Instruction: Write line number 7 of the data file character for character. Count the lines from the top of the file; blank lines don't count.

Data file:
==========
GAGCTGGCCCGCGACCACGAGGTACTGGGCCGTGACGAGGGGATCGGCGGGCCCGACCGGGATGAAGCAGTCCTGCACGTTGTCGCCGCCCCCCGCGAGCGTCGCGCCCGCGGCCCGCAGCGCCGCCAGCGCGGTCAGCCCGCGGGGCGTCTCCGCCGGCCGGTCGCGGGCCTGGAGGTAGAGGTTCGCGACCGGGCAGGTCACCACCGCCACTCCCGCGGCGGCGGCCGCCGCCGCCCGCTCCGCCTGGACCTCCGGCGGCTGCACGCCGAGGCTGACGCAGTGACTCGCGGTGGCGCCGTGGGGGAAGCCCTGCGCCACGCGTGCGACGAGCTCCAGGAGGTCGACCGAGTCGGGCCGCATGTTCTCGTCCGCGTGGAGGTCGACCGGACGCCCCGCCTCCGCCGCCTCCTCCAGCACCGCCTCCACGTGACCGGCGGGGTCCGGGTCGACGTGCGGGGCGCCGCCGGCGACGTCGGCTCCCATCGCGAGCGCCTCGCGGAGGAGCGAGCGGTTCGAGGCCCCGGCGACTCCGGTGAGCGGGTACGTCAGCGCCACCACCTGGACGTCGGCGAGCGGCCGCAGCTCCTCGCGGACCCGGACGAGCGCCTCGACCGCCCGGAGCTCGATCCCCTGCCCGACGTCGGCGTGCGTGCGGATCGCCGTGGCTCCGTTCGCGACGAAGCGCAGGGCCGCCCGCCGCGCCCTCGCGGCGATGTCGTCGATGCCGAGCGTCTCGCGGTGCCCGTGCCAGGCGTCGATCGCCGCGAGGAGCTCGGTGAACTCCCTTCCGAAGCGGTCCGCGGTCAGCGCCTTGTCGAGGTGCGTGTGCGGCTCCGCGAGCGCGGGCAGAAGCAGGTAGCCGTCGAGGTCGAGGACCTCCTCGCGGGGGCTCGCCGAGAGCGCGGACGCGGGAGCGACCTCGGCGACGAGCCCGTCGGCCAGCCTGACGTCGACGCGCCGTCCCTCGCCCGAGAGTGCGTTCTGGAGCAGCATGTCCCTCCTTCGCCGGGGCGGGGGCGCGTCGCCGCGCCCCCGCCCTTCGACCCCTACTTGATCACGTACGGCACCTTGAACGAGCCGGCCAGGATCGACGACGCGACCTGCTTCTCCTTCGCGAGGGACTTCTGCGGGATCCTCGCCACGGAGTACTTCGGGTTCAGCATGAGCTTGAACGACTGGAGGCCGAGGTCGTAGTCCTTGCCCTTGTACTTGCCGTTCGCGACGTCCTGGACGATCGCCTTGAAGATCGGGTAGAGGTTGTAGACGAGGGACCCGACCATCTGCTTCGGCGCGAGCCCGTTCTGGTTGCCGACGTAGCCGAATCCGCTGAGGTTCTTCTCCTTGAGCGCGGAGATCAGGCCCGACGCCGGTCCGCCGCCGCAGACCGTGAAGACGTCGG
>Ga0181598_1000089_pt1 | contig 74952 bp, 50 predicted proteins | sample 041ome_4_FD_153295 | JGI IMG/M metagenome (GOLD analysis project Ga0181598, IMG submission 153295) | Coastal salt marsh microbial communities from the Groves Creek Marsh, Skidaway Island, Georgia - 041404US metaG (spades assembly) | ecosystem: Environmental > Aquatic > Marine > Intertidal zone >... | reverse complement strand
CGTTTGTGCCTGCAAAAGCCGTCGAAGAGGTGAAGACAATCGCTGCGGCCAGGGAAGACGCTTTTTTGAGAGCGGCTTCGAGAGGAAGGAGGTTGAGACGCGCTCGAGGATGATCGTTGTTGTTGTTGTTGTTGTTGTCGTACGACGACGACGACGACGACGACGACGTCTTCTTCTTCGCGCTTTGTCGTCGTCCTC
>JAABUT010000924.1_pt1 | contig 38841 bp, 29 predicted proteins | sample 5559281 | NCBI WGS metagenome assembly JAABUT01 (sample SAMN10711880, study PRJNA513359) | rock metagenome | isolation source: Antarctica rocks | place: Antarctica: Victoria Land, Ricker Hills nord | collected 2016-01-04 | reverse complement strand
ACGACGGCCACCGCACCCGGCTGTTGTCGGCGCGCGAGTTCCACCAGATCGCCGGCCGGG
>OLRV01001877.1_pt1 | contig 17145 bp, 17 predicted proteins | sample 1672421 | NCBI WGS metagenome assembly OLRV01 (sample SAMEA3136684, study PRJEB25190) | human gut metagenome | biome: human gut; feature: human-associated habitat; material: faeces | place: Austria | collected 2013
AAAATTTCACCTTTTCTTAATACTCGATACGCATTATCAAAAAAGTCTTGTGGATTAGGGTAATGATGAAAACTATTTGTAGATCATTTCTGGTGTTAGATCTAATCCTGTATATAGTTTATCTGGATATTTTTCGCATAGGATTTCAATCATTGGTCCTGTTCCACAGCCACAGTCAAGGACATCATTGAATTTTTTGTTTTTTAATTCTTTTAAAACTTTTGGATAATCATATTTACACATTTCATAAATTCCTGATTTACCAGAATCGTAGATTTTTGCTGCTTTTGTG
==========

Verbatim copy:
AAAATTTCACCTTTTCTTAATACTCGATACGCATTATCAAAAAAGTCTTGTGGATTAGGGTAATGATGAAAACTATTTGTAGATCATTTCTGGTGTTAGATCTAATCCTGTATATAGTTTATCTGGATATTTTTCGCATAGGATTTCAATCATTGGTCCTGTTCCACAGCCACAGTCAAGGACATCATTGAATTTTTTGTTTTTTAATTCTTTTAAAACTTTTGGATAATCATATTTACACATTTCATAAATTCCTGATTTACCAGAATCGTAGATTTTTGCTGCTTTTGTG